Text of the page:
Thomas Voeckler’s got over 15,000km of racing in his legs this year. But other riders have more miles… air miles. 2010 has seen the sport start with the Tour Down Under, then go to the middle-east, travelling to California and last weekend saw two races in Canada. That’s before the Worlds in Australia. And don’t forget the Japan Cup.
For me it’s been a success. As usual Qatar wasn’t too exciting but serves its purpose and the new Tour of Oman revealed some stunning landscapes. The Tour of California is growing in stature and its slot on the calendar should be revisited to avoid a clash with the Giro.
More recently the weekend in Canada seems to have been a success, with even cynical sections of the local press admiring the spectacle with the harshest voices criticising the excessive promotion of the race, not the sport itself. Some of this was luck, the sport can sometimes throw up a freak result but this time big names won thanks to big attacks.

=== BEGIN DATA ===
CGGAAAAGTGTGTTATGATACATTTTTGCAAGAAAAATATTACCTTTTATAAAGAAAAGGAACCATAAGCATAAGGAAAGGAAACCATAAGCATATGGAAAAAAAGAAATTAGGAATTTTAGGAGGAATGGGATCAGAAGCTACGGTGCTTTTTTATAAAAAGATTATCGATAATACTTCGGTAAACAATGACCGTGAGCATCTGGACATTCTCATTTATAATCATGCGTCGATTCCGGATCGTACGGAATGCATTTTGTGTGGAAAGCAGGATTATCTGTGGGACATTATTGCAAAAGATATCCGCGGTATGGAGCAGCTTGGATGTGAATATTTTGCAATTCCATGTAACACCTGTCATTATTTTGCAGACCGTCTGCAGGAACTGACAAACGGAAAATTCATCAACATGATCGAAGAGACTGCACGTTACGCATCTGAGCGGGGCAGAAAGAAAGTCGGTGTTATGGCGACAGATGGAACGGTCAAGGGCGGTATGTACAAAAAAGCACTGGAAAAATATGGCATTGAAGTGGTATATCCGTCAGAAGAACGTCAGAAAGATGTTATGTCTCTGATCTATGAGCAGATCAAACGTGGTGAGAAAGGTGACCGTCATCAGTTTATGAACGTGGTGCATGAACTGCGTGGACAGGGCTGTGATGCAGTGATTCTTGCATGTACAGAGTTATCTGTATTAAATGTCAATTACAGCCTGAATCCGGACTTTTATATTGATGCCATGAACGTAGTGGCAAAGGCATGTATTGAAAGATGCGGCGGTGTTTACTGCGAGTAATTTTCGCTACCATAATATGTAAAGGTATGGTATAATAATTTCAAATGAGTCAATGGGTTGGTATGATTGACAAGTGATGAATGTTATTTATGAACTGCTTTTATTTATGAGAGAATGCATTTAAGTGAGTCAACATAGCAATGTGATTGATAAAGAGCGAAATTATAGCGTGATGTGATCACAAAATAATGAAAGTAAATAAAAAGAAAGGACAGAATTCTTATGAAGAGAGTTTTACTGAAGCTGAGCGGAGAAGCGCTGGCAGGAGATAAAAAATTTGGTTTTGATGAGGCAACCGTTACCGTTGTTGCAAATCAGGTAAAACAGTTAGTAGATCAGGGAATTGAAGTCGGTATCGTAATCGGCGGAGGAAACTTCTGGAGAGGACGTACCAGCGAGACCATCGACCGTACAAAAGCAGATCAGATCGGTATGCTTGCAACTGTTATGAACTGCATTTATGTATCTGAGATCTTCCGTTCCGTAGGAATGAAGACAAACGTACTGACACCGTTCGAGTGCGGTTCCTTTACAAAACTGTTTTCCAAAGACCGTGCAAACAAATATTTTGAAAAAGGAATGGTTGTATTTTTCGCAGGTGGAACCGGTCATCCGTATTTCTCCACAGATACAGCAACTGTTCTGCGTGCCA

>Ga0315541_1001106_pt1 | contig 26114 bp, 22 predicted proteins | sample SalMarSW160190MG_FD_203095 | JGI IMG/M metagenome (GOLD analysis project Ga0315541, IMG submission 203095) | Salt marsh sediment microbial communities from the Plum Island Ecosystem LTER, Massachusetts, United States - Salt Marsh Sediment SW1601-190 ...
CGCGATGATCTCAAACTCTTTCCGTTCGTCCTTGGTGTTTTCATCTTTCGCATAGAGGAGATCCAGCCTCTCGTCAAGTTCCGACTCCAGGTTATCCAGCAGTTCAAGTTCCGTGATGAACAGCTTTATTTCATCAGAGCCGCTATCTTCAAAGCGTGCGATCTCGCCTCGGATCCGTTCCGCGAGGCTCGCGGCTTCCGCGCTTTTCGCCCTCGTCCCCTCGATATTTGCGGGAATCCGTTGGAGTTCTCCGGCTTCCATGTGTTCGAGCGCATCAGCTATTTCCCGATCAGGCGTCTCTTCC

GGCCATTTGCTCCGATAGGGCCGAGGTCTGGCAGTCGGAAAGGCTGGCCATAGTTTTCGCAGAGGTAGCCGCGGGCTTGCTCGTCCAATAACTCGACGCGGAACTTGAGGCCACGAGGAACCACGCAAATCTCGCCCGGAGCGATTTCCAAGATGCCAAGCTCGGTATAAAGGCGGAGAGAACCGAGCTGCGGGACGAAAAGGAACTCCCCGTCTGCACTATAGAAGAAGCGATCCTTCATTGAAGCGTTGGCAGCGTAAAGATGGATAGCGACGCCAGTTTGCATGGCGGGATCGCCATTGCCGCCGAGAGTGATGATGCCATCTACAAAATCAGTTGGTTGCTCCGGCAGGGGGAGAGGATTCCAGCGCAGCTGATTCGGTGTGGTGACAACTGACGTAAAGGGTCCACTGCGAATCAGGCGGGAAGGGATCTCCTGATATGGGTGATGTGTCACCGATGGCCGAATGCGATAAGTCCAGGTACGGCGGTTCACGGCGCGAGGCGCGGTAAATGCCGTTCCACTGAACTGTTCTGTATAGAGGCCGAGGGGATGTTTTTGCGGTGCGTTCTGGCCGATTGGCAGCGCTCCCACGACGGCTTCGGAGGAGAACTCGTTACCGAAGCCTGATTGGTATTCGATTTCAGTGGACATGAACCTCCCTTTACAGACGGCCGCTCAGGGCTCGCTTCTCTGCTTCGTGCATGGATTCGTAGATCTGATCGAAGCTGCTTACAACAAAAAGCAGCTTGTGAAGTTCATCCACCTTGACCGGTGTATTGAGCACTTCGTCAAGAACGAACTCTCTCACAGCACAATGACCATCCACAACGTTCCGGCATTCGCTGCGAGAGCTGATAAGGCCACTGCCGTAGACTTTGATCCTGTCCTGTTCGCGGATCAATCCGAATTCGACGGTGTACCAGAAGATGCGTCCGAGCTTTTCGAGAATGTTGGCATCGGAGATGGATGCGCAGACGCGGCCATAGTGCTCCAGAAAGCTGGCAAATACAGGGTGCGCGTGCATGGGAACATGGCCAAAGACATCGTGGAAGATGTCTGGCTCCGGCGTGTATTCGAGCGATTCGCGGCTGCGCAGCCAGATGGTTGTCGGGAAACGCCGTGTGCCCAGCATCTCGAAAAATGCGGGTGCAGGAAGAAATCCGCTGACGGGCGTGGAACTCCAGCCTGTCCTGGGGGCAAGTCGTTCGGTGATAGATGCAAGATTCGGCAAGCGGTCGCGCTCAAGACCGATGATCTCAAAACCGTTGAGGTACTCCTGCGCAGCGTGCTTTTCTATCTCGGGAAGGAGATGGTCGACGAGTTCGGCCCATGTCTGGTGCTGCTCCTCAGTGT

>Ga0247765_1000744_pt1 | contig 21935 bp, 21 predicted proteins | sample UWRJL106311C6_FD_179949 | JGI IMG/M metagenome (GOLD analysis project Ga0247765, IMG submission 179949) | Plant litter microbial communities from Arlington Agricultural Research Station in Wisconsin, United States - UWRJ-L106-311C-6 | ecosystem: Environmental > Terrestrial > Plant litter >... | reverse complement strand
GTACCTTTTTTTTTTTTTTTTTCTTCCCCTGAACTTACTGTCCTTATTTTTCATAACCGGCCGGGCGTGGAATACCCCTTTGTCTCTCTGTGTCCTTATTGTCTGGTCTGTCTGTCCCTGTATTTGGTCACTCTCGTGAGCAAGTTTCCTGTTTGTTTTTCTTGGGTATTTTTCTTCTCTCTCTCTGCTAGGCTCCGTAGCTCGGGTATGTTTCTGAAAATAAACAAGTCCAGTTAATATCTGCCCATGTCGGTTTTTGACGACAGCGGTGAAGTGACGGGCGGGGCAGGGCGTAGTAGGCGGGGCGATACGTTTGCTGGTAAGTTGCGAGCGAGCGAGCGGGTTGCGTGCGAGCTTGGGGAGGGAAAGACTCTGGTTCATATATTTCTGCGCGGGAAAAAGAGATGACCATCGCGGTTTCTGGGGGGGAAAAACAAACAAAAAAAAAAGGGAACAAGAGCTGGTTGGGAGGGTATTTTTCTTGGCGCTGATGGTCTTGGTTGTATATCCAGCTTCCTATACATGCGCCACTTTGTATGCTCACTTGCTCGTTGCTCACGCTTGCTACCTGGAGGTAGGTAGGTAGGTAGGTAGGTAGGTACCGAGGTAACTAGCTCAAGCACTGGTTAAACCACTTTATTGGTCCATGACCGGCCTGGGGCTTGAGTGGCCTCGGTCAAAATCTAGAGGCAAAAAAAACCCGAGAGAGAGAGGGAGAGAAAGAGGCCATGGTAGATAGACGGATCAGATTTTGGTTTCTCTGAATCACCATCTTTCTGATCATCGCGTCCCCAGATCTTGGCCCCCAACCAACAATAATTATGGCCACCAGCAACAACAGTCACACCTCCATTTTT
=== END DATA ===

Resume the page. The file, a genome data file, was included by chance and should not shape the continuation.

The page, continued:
Next up comes the Worlds, a lengthy trip to Australia that starts with a warm-up race to test the legs before the actual Championships begin.
Plus ça change…
Let’s remember though that this isn’t the first time the sport has tried to venture abroad. We’ve seen racing in Canada at the end of the 80s and the Tour DuPont was a big race in America in the early 1990s. Closer to Europe Britain hosted a one day race as part of the World Cup. Races outside of Europe seem hard to get traction, they come but usually go. Time will tell if all this travel pays off but I have a feeling it will, the world as a whole is more integrated and the sport is wealthier, able to travel.
One final thought on the spread of the race abroad: it needs to be co-ordinated. I’ve said already that the Tour of California should not have to go up against the Giro d’Italia and maintain this. Similarly, other new events need to be nurtured. But how far do we go? Should existing races in Europe be moved about, or even shortened? One solution would be to shrink the Tour of Switzerland from 10 days to a week. More radically, what about chopping five days off the Vuelta and Giro in order to free up 10 days on a crowded calendar. This would also allow riders to be less tired during the increasingly long season. I’m thinking aloud but it makes sense, no?